• Objectivity: Interim managers are typically brought in from outside the organisation, which allows them to provide an objective perspective on the organisation’s challenges and opportunities.
  • Results-oriented: Interim managers are focused on delivering results within a specific timeframe, which can help ensure that the organisation makes progress towards its goals.

Challenges of Interim Management

While interim management offers several benefits, it also presents some challenges, including:

  • Integration: Interim managers are typically brought in from outside the organisation, which can make it challenging to integrate them into the existing culture and team.
  • Cost: Interim management can be expensive, particularly for small or mid-sized organisations.
  • Time constraints: Interim managers are typically hired for a specific period of time, which can create pressure to deliver results quickly.

Best Practices for Interim Management

To ensure the success of interim management engagements, organisations should follow some best practices, including:

  • Define the scope of the engagement: Organisations should clearly define the scope of the interim management engagement, including the specific goals and deliverables.
  • Provide support: Organisations should provide the interim manager with the resources and support they need to be successful, including access to information, staff, and technology.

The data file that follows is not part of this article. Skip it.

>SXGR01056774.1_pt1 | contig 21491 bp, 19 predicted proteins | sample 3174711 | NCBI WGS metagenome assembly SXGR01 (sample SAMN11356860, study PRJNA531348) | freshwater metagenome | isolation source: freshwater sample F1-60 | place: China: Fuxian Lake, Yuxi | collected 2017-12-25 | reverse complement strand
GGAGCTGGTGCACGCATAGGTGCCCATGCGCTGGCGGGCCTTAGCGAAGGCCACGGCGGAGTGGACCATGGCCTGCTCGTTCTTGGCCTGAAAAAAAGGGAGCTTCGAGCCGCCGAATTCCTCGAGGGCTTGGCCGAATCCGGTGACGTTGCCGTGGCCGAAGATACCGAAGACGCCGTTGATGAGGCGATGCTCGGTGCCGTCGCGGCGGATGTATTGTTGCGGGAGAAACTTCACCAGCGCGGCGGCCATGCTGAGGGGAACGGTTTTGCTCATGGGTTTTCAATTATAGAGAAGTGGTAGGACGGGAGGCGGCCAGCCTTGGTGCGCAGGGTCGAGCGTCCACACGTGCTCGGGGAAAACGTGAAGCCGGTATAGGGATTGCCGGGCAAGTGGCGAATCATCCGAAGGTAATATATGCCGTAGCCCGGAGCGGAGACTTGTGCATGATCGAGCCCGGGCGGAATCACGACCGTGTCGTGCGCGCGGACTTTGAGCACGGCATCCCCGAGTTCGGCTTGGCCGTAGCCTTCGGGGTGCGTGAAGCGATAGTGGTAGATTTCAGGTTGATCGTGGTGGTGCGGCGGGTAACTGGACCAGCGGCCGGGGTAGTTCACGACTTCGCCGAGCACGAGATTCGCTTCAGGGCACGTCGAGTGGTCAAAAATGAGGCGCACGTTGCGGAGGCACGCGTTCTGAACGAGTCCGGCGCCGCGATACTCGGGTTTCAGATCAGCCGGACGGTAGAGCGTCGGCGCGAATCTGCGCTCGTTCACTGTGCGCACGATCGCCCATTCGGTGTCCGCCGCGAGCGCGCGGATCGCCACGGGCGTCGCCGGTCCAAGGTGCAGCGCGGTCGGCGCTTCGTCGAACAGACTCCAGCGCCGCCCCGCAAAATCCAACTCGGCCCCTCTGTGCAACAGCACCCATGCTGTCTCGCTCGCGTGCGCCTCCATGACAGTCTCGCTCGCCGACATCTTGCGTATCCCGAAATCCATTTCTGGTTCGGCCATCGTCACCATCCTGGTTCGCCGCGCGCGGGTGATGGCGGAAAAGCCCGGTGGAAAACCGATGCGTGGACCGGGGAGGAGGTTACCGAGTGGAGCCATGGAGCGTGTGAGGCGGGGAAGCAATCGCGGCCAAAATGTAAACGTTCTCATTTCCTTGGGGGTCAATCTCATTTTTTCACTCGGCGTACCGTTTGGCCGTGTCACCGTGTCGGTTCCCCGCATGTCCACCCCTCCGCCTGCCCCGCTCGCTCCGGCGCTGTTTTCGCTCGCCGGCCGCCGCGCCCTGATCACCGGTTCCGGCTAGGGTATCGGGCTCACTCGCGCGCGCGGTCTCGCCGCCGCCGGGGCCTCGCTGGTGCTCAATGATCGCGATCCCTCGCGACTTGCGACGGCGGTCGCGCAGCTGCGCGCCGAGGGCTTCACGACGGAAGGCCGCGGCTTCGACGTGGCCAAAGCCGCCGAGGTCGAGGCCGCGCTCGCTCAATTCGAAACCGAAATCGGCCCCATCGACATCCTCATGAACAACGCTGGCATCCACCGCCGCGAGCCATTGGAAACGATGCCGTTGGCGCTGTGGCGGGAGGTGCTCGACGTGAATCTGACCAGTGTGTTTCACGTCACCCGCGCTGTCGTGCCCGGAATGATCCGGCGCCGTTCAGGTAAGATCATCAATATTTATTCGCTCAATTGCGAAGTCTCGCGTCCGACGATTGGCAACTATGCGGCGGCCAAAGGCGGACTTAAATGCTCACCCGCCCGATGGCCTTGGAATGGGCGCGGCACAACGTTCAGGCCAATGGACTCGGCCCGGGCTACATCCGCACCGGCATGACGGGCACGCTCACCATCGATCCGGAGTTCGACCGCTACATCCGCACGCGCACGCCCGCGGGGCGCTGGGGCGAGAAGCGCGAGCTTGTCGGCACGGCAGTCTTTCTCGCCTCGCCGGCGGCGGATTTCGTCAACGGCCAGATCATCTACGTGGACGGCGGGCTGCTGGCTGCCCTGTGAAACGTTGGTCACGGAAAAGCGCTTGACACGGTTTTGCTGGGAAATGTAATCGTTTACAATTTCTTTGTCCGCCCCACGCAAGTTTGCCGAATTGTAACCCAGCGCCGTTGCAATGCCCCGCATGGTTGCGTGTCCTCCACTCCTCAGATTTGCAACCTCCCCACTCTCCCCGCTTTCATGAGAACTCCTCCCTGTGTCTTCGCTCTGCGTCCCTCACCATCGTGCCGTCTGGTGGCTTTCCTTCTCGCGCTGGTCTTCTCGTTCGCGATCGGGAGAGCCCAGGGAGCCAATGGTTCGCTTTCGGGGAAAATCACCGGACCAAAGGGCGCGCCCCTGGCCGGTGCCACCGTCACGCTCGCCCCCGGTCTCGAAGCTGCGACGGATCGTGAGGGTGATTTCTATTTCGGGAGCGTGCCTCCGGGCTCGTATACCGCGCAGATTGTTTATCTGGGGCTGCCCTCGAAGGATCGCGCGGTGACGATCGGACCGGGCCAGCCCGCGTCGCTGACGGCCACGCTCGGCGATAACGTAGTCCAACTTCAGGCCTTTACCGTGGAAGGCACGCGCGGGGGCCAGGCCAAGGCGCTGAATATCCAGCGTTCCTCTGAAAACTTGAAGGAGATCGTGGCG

• Communicate effectively: Communication is critical in interim management engagements. Organisations should ensure that there is clear communication between the interim manager, the organisation’s leadership team, and staff.
  • Manage expectations: Interim managers are typically hired to deliver results quickly. Organisations should manage expectations to ensure that the interim manager has the time and resources they need to be successful.

How to become an Interim Manager?

To become an interim manager, there are several steps you can take, we have also written some advice how to to progress your interim career:

  1. Build a strong track record of success: Interim management is a highly competitive field, and clients are looking for experienced executives who can deliver results quickly. Building a strong track record of success in your field can help you stand out from other candidates.
  2. Develop a broad range of skills: Interim managers are expected to be highly skilled in their areas of expertise, but they should also have a broad range of skills that allow them to adapt to different organizations and situations. Developing skills in areas such as change management, leadership, and project management can help you become a more effective interim manager.
  3. Build a strong network: Networking is key in the interim management field. Building relationships with other executives, consultants, and recruiters can help you stay up to date on the latest opportunities and trends.
  4. Consider taking interim management courses or certifications: There are several courses and certifications available that can help you develop the skills and knowledge needed to become an effective interim manager. These include courses in project management, change management, and leadership, as well as certifications from organizations such as the Institute of Interim Management.